Dramatic piles of mesmerisingly balanced granite boulders in a rugged desert landscape set the perfect backdrop for Sorris Sorris Lodge. The lodge encapsulates a modern expression of African architecture, with an outdoor pool offering panoramic views over the Ugab River and the Brandberg Massif. 

    Dramatic piles of mesmerisingly balanced granite boulders in a rugged desert landscape set the perfect backdrop for Sorris Sorris Lodge. The lodge encapsulates a modern expression of African architecture, with an outdoor pool offering panoramic views over the Ugab River and the Brandberg Massif.

    Dining, pool, guest lounge and bar area on an elevated deck with panoramic views over the Ugab River and the Brandberg massif. Rooms and public areas connected by raised wooden walkways. 

    Rooms

    9 Individual units consisting of: 

    • 4 with double beds
    • 5 with twin beds
    • 2 separate twin bedded units for Guides/Pilots/Tour Leaders are also available

    Activities

    • Guided walks and scenic nature drives in the Brandberg area, including searching for desert adapted elephants in the Ugab River.
    • Cultural experience of the Sorris Sorris community.
    • Guided tours to the Brandberg massif, extraordinary geological information and famous for ancient rock art (optional and subject to prior booking).
    • Hot Air Ballooning (optional at additional cost and weather permitting).

    Enjoy a hassle free camping experience close to nature

    Do you love the thought of being close to nature and spending a quiet evening around the campfire? Then make sure not to miss our Camping2Go offer for the independent traveler. Enjoy a rustic camping experience with many amenities - and without the hassle of packing and unpacking your camping equipment.

    Do you love the thought of being close to nature and spending a quiet evening around the campfire? Then make sure not to miss our Camping2Go offer for the independent traveler. Enjoy a rustic camping experience with many amenities - and without the hassle of packing and unpacking your camping equipment.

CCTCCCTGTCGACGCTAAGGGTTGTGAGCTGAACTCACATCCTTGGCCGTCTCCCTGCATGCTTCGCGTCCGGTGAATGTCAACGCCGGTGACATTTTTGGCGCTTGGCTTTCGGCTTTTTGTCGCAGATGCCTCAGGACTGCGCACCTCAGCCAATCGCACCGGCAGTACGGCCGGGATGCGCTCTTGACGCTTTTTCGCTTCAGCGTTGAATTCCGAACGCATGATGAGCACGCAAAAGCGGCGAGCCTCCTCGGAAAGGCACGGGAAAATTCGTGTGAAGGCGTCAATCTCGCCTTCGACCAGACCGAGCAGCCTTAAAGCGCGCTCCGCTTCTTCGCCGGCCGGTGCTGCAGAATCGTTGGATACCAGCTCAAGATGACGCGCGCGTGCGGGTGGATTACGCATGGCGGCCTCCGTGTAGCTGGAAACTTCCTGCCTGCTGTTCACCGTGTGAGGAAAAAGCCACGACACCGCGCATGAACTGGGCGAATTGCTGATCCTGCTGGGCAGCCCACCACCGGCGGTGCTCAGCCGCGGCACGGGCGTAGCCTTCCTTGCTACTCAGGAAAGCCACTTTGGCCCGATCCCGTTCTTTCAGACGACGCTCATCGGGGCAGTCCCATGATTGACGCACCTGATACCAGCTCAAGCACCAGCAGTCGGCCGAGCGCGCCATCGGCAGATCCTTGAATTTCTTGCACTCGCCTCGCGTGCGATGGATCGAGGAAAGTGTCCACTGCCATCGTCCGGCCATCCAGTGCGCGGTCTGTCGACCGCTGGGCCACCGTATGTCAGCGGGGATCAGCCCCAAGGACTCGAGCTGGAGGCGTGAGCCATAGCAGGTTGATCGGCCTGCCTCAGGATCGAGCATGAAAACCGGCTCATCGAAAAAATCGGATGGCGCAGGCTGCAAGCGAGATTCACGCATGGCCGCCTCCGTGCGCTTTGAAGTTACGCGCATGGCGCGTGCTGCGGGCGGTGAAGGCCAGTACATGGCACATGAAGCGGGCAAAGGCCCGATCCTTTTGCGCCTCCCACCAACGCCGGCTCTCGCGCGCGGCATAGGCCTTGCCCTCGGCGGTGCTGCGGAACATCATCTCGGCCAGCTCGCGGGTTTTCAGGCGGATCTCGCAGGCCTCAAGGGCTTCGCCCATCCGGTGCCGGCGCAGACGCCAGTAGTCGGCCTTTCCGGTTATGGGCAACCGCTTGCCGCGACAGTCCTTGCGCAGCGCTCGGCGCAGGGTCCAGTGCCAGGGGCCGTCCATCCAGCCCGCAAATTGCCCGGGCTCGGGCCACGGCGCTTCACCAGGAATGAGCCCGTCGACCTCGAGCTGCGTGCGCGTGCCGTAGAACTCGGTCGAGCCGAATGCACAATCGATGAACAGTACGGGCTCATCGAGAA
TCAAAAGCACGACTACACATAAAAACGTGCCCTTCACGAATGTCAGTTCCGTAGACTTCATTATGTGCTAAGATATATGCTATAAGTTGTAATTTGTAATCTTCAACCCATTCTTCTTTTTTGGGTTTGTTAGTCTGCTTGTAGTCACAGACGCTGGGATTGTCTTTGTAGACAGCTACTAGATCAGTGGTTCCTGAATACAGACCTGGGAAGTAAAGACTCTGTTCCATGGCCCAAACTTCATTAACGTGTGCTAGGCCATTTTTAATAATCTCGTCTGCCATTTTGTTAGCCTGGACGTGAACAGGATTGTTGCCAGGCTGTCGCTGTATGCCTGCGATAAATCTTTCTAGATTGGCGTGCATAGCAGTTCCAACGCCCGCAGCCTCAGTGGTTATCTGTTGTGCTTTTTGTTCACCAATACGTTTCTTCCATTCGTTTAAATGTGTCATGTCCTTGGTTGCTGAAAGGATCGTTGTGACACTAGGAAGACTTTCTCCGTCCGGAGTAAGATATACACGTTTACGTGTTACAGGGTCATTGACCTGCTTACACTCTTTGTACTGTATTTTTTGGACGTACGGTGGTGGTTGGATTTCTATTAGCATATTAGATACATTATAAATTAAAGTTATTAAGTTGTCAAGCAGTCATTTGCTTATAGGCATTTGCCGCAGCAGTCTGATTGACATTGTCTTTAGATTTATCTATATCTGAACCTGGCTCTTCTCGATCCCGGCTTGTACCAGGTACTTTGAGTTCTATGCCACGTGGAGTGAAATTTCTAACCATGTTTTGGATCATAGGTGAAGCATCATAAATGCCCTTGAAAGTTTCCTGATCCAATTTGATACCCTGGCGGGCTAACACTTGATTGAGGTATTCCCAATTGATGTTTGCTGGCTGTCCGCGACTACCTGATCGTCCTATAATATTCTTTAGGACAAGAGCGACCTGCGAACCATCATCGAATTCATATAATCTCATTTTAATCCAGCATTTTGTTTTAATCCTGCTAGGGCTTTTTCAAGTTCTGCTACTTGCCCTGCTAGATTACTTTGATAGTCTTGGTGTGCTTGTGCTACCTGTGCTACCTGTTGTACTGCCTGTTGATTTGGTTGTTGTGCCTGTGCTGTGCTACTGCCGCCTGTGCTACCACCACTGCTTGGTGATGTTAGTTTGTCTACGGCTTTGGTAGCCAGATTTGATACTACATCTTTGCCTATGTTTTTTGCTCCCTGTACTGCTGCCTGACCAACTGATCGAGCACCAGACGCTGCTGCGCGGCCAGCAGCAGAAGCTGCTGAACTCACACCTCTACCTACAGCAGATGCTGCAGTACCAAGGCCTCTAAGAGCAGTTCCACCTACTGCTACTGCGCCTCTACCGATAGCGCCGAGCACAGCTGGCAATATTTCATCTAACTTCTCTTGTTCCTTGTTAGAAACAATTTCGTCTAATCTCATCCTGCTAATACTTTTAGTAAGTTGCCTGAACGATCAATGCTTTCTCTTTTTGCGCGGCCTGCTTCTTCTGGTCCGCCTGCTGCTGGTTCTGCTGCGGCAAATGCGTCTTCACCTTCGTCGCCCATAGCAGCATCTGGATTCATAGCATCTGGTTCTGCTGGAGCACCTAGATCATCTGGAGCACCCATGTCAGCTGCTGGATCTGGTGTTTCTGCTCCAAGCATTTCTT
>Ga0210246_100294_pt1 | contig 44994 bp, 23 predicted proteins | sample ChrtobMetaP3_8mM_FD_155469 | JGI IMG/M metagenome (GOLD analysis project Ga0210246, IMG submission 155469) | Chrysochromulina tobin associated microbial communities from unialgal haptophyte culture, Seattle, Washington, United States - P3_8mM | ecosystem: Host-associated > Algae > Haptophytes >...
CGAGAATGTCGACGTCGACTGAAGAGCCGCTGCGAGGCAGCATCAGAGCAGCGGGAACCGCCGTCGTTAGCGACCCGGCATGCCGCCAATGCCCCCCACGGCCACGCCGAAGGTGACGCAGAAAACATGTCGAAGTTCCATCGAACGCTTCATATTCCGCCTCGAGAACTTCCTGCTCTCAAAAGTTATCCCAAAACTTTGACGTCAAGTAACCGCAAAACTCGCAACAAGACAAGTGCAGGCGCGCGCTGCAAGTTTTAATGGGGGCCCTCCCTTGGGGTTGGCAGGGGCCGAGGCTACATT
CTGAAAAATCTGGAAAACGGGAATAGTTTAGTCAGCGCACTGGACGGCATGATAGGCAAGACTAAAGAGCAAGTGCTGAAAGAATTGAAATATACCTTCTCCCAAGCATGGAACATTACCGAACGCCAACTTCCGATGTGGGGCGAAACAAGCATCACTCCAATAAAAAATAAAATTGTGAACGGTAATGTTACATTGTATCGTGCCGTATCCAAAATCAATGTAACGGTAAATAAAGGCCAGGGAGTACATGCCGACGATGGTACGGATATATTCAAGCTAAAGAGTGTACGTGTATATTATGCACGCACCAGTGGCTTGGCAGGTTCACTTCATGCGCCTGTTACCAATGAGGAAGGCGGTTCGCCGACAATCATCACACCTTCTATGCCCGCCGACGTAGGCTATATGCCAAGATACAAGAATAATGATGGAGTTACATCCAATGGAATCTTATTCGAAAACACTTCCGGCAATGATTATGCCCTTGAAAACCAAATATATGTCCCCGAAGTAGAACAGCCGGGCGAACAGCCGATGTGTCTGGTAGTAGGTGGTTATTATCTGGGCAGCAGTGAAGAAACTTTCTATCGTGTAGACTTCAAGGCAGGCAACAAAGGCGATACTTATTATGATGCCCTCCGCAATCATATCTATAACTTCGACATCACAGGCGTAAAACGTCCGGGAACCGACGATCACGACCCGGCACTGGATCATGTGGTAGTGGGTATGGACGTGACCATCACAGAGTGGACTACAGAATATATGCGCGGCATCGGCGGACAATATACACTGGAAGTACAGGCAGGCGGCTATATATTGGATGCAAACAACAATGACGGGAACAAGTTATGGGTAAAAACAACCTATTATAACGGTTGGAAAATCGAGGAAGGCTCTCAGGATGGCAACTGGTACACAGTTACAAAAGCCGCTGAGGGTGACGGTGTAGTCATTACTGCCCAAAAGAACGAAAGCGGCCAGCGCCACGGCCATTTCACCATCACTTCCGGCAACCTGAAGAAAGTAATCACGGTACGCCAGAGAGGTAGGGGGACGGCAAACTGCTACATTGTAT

Our Namushasha River Camping2Go tents are equipped with four beds each and an en suite bathroom with a shower. Guests find a fully-equipped kitchen on the outside terrace with a fridge, stove, sink and all the necessary cooking utensils and cutlery. There is an outside braai, as well as a firepit.

    Camping2Go guests are welcome to make use of the facilities at the nearby Namushasha River Lodge, take a dip in the pool or book an activity or a meal at the restaurant.

    In 2012 Gondwana Collection Namibia entered into a Joint Venture agreement with the Mashi Conservancy. This agreement ensures that a fair share of the financial benefits derived from the tourism operations within the conservancy are channelled through to the conservancy and community. Apart from the bed levies obtained, the community also benefits through employment and sale of goods and services to the local lodge and visiting tourists. In 2017, Gondwana Collection Namibia and the Mashi Conservancy signed an Employment and Skills Development Plan to coordinate the empowerment and development of the local people.

    Listen to the rhythm of a wild Africa

    Set on the water’s edge in a grove of tall, shady trees, campers at Zambezi Mubala Campsite can enjoy the riches of the river and life in the slow lane. The peaceful campsite comprises of ten sites, each with its own private facilities.

    Join a boat trip to explore the Zambezi, try your luck at luring the elusive Tiger Fish and savour the colours of a rich red sunset over the calm surface of the water. When night falls, be mesmerised by the stars as they put on one of the finest shows on the planet.

    Zambezi Mubala Campsite is the perfect base from which to explore Namibia’s lush north-eastern corner and also a convenient and attractive stopover en-route to Chobe National Park and Vic Falls.

    In 2018 Gondwana Collection Namibia signed a joint venture agreement with the Sikunga Conservancy. The agreement ensures that a fair share of the financial benefits derived from Zambezi Mubala Lodge and Zambezi Mubala Camp is shared between the Traditional Authority, the local community and the Sikunga Conservancy. It also ensures that local employment and empowerment is nurtured.

    This lodge with its unique royal ambience is your gateway to the little known tourist attractions in central northern Namibia. Etosha King Nehale hosts 40 rooms, which pay homage to the rich cultural heritage of the area.

    Enjoy a guided visit to our exclusive viewing platform that is located within the Etosha National Park and only accessible to in-house guests. The well-disguised hide-out allows a maximum of 27 visitors to immerse themselves in the tranquility of nature and observe the rich diversity of the animal world in this corner of paradise.

    The lodge is the ideal starting point for guests who not only want to enjoy the Etosha National Park to the fullest, but also want to explore the cultural richness of Namibia's central north.

    In 2018 Gondwana concluded a joint venture agreement with the King Nehale Conservancy to construct a lodge on the North Eastern boundary of Etosha.